When I learned how to play Chinese flute (笛子) in high school, I had to do full lung breathing. Chinese flute is a loud instrument. The sound it created is being maximized by a reed membrane. It usually plays the theme in group ensemble, which part is played by violin in Western instrumental music. I was so amazed by my sifu's ability to increase his lung capacity when he played his instrument. "Takes time to increase your lung capacity" that is what he said. Somehow I got it after a year into training.
The benefit about playing the flute for increasing lung capacity is that there is always a feedback. Lacking in powerful air outflow, the reed membrane cannot be fully vibrated, and that can be readily noticed! And without the required length of breathe, the tune will have to pause in the wrong places The negative part is flute teachers do not know how to teach you how to do full lung breathing "Takes time to increase your lung capacity". Your only advice.
In doing chi kung, the case is just the opposite. You do not have the necessary feedback but, given a good teacher, there are ways to train you to do full lung breathing. Below is the way I use in my coaching. Please use it only as a reference, you will need the personal attention of an experienced teacher to do it properly, which essentially means your teacher needs to judge whether your are using the correct muscles and be able to correct you on the spot.
Your lungs are caged in your body in the bottom by your diaphragm, at the top by the muscles around your neck and shoulders, and at the sides by your rib cage. Full lung breathing means expanding your lungs maximally downward, upwards and sideway. During the whole process, your hands are to be in "zhan zhuang stretch" (that's way zhan zhuang is so important) and the power of the stretch has to be synchronized with the contraction of your breathing muscles. In other words, you have first to learn zhan zhuang before attempting to do full lung breathing in chi kung.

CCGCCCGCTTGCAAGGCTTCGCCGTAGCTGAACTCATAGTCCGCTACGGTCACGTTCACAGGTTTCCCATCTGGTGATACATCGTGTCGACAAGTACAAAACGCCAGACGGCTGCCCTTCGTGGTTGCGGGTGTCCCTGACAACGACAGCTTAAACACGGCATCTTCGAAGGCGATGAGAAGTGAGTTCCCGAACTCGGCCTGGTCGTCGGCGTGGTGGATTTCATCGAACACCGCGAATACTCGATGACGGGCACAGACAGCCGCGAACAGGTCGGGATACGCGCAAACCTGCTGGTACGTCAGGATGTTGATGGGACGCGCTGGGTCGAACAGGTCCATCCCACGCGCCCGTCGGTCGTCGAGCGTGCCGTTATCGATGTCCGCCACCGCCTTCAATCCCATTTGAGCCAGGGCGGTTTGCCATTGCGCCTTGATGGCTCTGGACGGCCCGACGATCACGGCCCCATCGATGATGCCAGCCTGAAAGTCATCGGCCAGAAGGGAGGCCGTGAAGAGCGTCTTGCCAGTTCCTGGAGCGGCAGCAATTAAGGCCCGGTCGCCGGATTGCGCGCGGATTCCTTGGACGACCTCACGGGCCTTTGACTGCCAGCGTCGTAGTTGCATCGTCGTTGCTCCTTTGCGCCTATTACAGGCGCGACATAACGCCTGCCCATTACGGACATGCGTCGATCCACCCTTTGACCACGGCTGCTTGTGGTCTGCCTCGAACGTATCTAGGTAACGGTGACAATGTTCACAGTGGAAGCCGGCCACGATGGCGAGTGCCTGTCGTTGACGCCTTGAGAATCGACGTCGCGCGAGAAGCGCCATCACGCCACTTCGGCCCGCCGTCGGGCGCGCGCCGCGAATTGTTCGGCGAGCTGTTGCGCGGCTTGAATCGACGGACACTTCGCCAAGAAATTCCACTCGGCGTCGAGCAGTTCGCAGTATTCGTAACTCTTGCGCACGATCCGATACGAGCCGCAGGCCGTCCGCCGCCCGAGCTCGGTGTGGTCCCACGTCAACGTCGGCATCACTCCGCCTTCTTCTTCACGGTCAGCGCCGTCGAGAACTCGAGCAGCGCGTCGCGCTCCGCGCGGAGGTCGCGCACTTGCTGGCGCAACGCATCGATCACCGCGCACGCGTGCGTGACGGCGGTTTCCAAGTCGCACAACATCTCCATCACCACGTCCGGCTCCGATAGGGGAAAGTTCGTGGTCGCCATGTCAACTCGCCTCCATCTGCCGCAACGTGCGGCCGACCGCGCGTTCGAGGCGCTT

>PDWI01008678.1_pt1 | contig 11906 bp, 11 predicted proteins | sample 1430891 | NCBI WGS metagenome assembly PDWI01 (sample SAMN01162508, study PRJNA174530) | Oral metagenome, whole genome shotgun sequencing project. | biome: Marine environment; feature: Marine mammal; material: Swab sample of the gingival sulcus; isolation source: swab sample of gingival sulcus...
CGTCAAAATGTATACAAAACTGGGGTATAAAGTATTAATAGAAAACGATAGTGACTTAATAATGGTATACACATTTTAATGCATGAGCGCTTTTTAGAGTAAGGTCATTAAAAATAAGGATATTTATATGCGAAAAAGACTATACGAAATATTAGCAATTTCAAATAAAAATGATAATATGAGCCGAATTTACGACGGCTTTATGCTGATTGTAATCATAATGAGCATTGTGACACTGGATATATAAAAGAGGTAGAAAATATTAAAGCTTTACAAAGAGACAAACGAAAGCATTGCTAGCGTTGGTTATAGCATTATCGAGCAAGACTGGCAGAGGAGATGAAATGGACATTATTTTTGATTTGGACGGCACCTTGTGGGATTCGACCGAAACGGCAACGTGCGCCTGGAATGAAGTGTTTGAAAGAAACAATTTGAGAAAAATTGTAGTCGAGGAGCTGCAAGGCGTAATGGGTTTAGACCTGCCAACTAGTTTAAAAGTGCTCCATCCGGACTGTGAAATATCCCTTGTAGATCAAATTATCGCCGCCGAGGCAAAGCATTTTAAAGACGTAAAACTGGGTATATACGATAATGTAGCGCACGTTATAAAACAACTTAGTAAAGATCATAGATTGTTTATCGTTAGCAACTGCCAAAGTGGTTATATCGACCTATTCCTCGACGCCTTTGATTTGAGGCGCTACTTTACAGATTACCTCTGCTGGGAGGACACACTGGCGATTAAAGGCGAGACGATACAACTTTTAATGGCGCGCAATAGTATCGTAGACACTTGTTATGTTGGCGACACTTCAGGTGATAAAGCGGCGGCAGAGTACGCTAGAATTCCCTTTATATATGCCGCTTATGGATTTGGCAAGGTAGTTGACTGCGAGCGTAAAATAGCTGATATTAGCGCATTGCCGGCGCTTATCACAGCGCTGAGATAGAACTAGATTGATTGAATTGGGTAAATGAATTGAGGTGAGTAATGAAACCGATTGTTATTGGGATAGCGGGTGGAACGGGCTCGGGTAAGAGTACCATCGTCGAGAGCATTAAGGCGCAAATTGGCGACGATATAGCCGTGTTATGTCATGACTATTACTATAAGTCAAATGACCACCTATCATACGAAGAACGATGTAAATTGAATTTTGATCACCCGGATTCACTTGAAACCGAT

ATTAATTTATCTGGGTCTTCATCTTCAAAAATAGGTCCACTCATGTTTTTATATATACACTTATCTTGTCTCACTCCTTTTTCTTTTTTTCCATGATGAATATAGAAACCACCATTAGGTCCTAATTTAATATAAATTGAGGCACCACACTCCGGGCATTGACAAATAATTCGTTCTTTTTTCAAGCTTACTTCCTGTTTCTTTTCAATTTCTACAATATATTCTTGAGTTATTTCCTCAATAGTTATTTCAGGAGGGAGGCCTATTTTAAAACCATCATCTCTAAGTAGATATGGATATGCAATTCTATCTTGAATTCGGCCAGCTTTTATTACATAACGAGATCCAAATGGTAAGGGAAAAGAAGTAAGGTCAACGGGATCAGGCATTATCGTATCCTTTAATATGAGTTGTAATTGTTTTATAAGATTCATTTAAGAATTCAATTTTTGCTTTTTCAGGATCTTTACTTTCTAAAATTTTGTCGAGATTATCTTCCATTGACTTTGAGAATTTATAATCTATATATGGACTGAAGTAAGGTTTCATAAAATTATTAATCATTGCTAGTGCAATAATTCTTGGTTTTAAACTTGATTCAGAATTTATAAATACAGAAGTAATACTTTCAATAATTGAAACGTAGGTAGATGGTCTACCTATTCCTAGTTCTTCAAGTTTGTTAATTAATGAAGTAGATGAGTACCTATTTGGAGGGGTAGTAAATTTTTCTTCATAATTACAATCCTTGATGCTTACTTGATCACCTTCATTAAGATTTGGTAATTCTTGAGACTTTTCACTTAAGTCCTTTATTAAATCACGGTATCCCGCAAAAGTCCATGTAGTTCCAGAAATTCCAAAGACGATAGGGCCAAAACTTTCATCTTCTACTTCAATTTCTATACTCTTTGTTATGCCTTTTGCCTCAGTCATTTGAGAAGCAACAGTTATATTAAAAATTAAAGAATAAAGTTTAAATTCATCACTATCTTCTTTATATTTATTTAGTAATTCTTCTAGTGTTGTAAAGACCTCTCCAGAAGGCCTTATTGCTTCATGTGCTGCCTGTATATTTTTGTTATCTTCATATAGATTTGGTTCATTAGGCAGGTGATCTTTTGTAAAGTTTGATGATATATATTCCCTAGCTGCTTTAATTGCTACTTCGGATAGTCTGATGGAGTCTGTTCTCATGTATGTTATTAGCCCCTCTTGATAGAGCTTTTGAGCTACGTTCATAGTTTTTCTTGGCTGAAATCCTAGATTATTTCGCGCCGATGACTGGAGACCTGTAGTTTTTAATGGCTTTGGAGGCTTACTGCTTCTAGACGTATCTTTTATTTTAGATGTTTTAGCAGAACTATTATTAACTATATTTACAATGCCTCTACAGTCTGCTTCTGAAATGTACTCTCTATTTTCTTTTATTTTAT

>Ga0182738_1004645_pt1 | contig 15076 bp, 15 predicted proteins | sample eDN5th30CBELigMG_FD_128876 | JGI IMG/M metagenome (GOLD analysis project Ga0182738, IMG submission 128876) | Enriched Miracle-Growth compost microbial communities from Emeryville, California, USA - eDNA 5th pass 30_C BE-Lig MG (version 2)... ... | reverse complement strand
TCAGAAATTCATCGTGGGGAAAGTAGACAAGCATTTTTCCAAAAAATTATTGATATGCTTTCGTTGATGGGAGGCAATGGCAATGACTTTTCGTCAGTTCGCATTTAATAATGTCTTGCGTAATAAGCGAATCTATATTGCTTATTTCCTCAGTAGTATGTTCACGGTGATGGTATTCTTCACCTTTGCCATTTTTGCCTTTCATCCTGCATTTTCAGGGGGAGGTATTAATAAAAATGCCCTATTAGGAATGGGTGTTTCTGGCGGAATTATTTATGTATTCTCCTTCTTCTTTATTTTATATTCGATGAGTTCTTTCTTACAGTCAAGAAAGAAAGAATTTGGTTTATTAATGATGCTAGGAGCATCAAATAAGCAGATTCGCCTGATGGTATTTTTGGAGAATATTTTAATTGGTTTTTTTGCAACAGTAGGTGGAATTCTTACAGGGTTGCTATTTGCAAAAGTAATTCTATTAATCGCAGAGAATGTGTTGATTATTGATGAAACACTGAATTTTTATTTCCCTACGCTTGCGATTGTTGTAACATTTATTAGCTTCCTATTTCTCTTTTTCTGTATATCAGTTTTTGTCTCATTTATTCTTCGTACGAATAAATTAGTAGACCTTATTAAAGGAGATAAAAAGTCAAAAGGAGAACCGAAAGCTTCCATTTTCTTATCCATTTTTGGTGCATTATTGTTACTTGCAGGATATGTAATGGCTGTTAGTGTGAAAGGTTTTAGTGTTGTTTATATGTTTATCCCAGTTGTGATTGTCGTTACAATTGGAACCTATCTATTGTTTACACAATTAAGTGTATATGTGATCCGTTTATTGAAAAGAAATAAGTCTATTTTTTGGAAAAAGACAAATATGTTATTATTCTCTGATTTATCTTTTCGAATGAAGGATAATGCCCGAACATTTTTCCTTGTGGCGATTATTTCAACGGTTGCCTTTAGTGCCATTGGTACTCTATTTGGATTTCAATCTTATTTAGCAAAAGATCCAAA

The next thing you should note is that you should image your lungs in the form of a cauldron, or housed inside a cauldron. Cauldron visualization is of paramount importance in Taoist meditation (Neidan). A good practice of Taoist meditation presupposes the ability to do full lung breathing. The mental focus during full lung breathing is on the outside (the shell) of the cauldron. A success criterion is the internal sensation of feeling your cauldron expanding and contracting sluggishly.
The mechanism is not complicated. The steps are important. The first step is a deep breathing focusing on expanding your cauldron upwards and downwards only. Expanding means breathing in, contracting means breathing out. Expanding downwards is what people call abdominal breathing, but that is NOT enough, slight expanding upwards is also required. Expanding upwards is difficult because it can easily make you raise your shoulders and your breathing will be out of good control. To counteract this tendency, your head shall bend down synchronically. And your sternum shall be relaxed (in tai chi lingo: 函胸), you will also feel chi running up your back during breath-in (in tai chi lingo：拔背).
After you have done the up/down breathing to its maximum, hold your breathe for just a second and you do the second left/right expansion of your rib-cage. The key is to straighten your head to facilitate the breathing. This is what people called chest breathing, in which the sternum raises as well.
Many tai chi sifu do not teach (or do not know how to teach) full lung breathing. Many meditation teachers do not teach (or do not know how to teach) full lung breathing. "Take time you will have it", a possible response. As I explained above, unfortunately there is no good feedback system in tai chi and meditation like when learning how to play a Chinese flute.